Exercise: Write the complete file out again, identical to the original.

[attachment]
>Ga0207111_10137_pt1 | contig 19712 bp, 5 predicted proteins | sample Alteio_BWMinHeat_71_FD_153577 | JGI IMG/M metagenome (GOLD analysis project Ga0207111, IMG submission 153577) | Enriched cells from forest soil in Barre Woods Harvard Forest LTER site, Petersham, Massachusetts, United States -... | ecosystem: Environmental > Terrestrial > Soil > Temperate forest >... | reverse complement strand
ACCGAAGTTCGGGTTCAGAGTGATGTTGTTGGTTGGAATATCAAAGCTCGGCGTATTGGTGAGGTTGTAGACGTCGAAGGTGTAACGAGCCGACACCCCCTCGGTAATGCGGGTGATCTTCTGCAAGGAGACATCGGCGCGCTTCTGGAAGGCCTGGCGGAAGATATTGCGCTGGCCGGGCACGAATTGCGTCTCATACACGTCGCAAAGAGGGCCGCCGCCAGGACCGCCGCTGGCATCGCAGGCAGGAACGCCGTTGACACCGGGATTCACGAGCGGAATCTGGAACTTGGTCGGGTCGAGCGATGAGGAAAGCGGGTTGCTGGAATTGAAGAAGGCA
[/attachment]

>Ga0207111_10137_pt1 | contig 19712 bp, 5 predicted proteins | sample Alteio_BWMinHeat_71_FD_153577 | JGI IMG/M metagenome (GOLD analysis project Ga0207111, IMG submission 153577) | Enriched cells from forest soil in Barre Woods Harvard Forest LTER site, Petersham, Massachusetts, United States -... | ecosystem: Environmental > Terrestrial > Soil > Temperate forest >... | reverse complement strand
ACCGAAGTTCGGGTTCAGAGTGATGTTGTTGGTTGGAATATCAAAGCTCGGCGTATTGGTGAGGTTGTAGACGTCGAAGGTGTAACGAGCCGACACCCCCTCGGTAATGCGGGTGATCTTCTGCAAGGAGACATCGGCGCGCTTCTGGAAGGCCTGGCGGAAGATATTGCGCTGGCCGGGCACGAATTGCGTCTCATACACGTCGCAAAGAGGGCCGCCGCCAGGACCGCCGCTGGCATCGCAGGCAGGAACGCCGTTGACACCGGGATTCACGAGCGGAATCTGGAACTTGGTCGGGTCGAGCGATGAGGAAAGCGGGTTGCTGGAATTGAAGAAGGCA